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To guide us in making our decision, we recall what we stated in Kovens v. Commissioner, 91 T.C. at 78:

Through the creation of interlocutory orders, Congress sought to achieve the avoidance of wasted trial and harm to litigants. * * * In reaching its determination, the court also must weigh the policies favoring the "final judgment rule," i.e., the avoidance of piece-meal litigation and dilatory and harassing appeals. * * * If the avoidance of wasted trials is taken as the sole guide, a multitude of interlocutory opinions will become appealable. This is contrary to the intent of the draftsmen and proponents of * * * section 7482(a)(2), who were of the view that interlocutory orders should only be granted in exceptional cases. * * *

First, we are convinced that a "controlling question of law" is present in this case. That question is whether the Ninth Circuit Court of Appeals requires that we decide whether a reasonable period of time after the execution of the Form 872-A expired before respondent issued his notice of deficiency to petitioner.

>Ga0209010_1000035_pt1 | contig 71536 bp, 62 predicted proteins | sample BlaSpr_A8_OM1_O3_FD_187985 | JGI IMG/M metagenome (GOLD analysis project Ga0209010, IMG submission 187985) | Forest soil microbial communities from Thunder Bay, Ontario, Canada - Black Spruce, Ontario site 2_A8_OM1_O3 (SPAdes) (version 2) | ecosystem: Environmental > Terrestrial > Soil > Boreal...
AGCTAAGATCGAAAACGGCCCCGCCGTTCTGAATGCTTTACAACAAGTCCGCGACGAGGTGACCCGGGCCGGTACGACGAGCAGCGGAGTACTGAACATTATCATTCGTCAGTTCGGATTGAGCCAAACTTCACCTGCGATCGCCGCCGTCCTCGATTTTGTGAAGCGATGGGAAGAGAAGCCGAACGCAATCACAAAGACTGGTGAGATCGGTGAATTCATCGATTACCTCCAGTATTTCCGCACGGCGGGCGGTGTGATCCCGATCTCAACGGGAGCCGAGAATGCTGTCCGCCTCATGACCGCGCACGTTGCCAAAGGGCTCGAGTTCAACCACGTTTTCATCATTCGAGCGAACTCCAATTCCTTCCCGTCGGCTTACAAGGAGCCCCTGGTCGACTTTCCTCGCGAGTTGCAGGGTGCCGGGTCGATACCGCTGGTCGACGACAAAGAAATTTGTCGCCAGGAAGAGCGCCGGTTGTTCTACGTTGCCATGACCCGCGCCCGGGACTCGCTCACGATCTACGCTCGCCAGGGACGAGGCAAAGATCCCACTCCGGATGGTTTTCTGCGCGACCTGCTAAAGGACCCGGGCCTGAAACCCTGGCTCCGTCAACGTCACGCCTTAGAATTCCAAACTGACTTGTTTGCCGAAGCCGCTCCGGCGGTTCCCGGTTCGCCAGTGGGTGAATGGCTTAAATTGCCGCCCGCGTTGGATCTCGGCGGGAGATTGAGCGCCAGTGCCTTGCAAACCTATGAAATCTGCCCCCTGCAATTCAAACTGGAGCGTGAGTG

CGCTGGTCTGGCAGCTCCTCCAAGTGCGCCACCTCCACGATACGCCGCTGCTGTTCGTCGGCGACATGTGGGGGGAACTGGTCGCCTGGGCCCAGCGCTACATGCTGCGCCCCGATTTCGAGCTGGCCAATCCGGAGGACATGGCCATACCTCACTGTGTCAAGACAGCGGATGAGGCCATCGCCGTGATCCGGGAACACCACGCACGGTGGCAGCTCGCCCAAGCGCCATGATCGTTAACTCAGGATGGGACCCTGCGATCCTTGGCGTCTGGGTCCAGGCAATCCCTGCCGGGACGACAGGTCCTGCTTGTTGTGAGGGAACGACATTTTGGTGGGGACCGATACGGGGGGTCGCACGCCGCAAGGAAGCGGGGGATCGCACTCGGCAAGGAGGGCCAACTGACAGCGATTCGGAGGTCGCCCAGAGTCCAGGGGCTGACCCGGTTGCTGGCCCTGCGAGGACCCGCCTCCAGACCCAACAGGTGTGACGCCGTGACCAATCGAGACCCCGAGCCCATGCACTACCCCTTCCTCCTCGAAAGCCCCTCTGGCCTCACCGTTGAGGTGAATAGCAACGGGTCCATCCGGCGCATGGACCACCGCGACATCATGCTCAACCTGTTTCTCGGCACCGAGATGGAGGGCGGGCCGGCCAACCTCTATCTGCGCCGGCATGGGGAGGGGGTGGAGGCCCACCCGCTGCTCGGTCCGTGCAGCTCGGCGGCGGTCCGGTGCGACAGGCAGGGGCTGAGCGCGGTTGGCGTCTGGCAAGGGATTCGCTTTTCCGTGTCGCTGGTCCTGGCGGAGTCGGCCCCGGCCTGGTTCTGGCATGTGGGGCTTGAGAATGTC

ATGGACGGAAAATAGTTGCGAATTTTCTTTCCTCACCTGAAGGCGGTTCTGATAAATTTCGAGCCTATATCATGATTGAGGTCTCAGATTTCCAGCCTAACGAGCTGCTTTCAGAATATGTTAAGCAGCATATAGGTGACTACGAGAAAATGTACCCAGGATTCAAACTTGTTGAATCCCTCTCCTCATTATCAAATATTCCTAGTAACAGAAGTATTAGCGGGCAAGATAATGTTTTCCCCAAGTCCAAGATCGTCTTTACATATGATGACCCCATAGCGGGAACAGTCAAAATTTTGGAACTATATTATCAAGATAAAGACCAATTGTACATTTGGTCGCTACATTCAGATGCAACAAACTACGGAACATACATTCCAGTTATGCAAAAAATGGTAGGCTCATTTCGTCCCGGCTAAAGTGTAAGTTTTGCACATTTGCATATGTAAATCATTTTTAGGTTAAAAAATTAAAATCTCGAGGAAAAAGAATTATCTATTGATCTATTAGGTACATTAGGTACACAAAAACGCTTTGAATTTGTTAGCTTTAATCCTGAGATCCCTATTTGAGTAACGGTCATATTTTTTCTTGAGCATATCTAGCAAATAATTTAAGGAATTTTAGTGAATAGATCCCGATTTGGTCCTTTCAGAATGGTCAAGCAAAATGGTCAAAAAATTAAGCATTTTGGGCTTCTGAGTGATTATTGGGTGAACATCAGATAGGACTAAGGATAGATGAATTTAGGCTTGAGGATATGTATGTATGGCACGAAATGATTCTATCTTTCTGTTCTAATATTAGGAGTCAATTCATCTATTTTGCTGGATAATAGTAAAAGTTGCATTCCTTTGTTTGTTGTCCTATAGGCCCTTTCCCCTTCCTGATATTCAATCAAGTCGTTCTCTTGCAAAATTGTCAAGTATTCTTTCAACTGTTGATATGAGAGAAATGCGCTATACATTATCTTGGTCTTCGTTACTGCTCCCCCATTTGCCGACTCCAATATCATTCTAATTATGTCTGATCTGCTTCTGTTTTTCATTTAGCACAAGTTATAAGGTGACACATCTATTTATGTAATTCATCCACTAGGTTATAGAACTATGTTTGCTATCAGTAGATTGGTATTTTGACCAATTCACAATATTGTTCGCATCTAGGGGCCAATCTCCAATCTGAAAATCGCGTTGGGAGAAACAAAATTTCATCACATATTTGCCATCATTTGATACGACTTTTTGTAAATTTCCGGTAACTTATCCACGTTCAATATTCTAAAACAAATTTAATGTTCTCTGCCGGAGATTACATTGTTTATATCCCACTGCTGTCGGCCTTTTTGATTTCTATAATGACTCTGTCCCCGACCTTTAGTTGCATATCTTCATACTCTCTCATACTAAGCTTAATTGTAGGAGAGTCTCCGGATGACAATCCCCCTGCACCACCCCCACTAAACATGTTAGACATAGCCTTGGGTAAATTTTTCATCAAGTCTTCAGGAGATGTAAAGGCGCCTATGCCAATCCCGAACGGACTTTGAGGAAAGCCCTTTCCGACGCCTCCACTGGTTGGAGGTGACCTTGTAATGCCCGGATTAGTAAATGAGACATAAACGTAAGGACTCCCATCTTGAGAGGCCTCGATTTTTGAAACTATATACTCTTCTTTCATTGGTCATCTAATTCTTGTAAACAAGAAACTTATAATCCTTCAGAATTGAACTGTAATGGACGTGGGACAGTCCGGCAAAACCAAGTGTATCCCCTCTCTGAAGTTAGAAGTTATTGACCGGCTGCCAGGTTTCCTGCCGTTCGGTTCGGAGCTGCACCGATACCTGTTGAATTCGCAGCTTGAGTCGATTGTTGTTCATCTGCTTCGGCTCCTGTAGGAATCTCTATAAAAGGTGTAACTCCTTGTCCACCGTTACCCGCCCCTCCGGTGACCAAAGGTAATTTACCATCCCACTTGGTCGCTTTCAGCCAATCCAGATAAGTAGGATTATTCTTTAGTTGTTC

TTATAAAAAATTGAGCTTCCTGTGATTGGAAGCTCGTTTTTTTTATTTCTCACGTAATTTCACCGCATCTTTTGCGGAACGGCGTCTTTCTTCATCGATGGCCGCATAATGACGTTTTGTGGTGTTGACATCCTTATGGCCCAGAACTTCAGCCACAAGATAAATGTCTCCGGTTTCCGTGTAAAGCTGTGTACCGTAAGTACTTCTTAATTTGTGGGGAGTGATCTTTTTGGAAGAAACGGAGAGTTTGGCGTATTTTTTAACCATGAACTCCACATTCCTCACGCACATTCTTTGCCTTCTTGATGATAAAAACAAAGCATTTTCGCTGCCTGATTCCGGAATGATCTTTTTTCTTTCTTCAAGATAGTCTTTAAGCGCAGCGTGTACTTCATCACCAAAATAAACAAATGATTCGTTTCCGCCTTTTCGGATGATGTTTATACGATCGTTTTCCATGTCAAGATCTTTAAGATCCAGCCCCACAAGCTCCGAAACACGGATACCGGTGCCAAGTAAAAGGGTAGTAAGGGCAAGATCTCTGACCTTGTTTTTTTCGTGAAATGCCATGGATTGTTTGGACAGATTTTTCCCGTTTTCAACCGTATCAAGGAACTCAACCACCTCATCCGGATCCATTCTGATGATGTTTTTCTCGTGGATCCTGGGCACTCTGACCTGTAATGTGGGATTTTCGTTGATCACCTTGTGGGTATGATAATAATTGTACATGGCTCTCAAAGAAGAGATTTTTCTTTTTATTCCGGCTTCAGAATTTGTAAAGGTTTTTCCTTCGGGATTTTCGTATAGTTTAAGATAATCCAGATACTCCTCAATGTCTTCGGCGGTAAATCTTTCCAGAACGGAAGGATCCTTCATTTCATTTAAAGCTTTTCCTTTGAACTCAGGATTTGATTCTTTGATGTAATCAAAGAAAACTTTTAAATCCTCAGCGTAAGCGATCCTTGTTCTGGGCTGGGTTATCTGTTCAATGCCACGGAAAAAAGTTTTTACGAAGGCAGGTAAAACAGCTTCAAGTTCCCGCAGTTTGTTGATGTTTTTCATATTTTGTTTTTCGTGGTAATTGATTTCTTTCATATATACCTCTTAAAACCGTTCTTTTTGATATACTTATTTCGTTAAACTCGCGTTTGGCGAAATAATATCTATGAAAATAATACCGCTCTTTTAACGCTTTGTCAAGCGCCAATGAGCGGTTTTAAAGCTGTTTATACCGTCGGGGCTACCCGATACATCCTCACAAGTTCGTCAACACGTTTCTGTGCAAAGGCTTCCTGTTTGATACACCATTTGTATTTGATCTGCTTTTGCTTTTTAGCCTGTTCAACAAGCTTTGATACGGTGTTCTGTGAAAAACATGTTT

Second, however, we do not think that "substantial ground for difference of opinion" exists as to the controlling question of law in this case. The "substantial ground for difference of opinion" test has been interpreted by the courts to involve questions that present serious and unsettled legal issues. Kovens v. Commissioner, 91 T.C. at 80; see Cohen v. Beneficial Loan Corn., 337 U.S. 541, 547 (1949); Shapiro v. Commissioner [Dec. 36,446], 73 T.C. 313 (1979). As explained above, we believe that the present view of the Ninth Circuit Court of Appeals is consistent with the view of this Court expressed in Estate of Camara and herein.

Since we have concluded that no substantial ground for difference of opinion exists in this case, we need not consider whether interlocutory appeal of our order would "materially advance the ultimate termination" of this case. Petitioner's request that we include a statement in our order which would entitle him to request the Ninth Circuit Court of Appeals to accept interlocutory appeal will be denied.

To reflect the foregoing,

An appropriate order will be issued.